• Set j = 2 // the new j value

KMP Failure Function what is the

• KMP preprocesses the pattern to find matches of prefixes of the pattern with the pattern itself.

• j = mismatch position in P[]

• k = position before the mismatch (k = j-1).

• The failure function F(k) is defined as the size of the largest prefix of P[0..k] that is also a suffix of P[1..k].

j what is the

0

1

2

3

4

k

F(j)

0

0

1

1

2

F(k)

Failure Function Example

(k == j-1)

• P: "abaaba"

j: 012345

• In code, F() is represented by an array, like the table.

F(k) is the size of

the largest prefix.

Why is F(4) == 2? what is the

P: "abaaba"

• F(4) means

• find the size of the largest prefix of P[0..4] that is also a suffix of P[1..4]

= find the size largest prefix of "abaab" that is also a suffix of "baab"

= find the size of "ab"

= 2

Using the Failure Function what is the

• Knuth-Morris-Pratt’s algorithm modifies the brute-force algorithm.

• if a mismatch occurs at P[j] (i.e. P[j] != T[i]), then k = j-1; j = F(k); // obtain the new j

Return index where what is the

pattern starts, or -1

KMP in Java

public static int kmpMatch(String text, String pattern) { int n = text.length(); int m = pattern.length(); int fail[] = computeFail(pattern); int i=0; int j=0; :

while (i < n) { what is the if (pattern.charAt(j) == text.charAt(i)) { if (j == m - 1) return i - m + 1; // match i++; j++; } else if (j > 0)j = fail[j-1]; else i++; } return -1; // no match } // end of kmpMatch()

public static int[] what is the computeFail( String pattern) { int fail[] = new int[pattern.length()]; fail[0] = 0; int m = pattern.length(); int j = 0; int i = 1; :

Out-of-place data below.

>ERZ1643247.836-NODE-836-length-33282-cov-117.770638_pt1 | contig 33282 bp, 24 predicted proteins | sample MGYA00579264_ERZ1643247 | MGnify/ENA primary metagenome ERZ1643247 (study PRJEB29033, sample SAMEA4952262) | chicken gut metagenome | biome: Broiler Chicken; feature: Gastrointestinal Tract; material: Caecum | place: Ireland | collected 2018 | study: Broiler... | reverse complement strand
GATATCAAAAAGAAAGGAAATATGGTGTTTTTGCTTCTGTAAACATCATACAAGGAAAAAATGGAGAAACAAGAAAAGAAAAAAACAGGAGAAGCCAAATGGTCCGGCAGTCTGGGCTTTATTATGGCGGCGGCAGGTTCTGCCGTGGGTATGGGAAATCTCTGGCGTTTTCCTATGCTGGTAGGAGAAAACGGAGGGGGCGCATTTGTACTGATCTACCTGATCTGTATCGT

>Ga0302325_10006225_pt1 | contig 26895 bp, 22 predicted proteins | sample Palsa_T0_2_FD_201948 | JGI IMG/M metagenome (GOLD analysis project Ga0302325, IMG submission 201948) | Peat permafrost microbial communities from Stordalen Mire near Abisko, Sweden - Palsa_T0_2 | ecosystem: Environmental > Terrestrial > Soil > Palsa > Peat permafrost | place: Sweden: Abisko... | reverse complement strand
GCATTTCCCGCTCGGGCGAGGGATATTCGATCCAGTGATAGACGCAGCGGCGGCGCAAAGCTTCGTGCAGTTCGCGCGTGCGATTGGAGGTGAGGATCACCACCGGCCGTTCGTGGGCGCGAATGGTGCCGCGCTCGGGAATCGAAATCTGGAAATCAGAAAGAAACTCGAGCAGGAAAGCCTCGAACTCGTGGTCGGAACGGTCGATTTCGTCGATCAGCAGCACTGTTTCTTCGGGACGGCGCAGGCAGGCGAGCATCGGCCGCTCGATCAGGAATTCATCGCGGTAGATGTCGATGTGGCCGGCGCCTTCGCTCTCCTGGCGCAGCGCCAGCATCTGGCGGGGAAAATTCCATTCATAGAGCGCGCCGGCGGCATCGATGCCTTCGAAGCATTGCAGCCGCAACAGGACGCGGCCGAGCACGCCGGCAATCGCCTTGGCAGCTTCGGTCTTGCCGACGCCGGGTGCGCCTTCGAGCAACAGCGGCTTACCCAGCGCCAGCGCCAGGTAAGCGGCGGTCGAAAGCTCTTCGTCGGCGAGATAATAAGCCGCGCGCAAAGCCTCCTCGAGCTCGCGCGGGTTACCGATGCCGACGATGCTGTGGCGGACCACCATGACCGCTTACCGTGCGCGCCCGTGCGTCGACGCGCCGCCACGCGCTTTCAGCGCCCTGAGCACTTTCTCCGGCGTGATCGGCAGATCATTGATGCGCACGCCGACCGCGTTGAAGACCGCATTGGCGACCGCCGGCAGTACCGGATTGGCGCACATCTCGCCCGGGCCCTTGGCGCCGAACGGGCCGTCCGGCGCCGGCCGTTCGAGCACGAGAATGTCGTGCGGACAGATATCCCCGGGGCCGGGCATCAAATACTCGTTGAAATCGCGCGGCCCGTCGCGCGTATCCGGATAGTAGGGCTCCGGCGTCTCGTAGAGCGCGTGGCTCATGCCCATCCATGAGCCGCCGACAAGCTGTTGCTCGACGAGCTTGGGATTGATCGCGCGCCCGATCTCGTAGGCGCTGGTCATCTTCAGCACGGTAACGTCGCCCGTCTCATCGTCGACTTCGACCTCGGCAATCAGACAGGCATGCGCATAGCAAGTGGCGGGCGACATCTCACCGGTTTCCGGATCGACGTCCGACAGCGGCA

while (i < m) { what is the if (pattern.charAt(j) == pattern.charAt(i)) { //j+1 chars match fail[i] = j + 1; i++; j++; } else if (j > 0) // j follows matching prefix j = fail[j-1]; else { // no match fail[i] = 0; i++; } } return fail; } // end of computeFail()

Similar code

to kmpMatch()

Usage what is the

public static void main(String args[]) { if (args.length != 2) { System.out.println("Usage: java KmpSearch <text> <pattern>"); System.exit(0); } System.out.println("Text: " + args[0]); System.out.println("Pattern: " + args[1]); int posn = kmpMatch(args[0], args[1]); if (posn == -1) System.out.println("Pattern not found"); else System.out.println("Pattern starts at posn " + posn); }

Example what is the

T:

P:

k

0

1

2

3

4

F(k)

0

0

1

0

1

Why is F(4) == 1? what is the

P: "abacab"

• F(4) means

• find the size of the largest prefix of P[0..4] that is also a suffix of P[1..4]

= find the size largest prefix of "abaca" that is also a suffix of "baca"

= find the size of "a"

= 1

• KMP runs in optimal time: O(m+n)

• very fast

• The algorithm never needs to move backwards in the input text, T

• this makes the algorithm good for processing very large files that are read in from external devices or through a network stream

• KMP doesn’t work so well as the size of the alphabet increases

• more chance of a mismatch (more possible mismatches)

• mismatches tend to occur early in the pattern, but KMP is faster when the mismatches occur later

b what is the

b

a

a

a

a

a

a

a

a

b

b

KMP Extensions

• The basic algorithm doesn't take into account the letter in the text that caused the mismatch.

a

b

a

a

x

T:

b

Basic KMP

does not do this.

P:

This book is

in the CoE library.

• Algorithms in C++Robert SedgewickAddison-Wesley, 1992

• chapter 19, String Searching

• Online Animated Algorithms:

• http://www.ics.uci.edu/~goodrich/dsa/ 11strings/demos/pattern/

• http://www-sr.informatik.uni-tuebingen.de/ ~buehler/BM/BM1.html

• http://www-igm.univ-mlv.fr/~lecroq/string/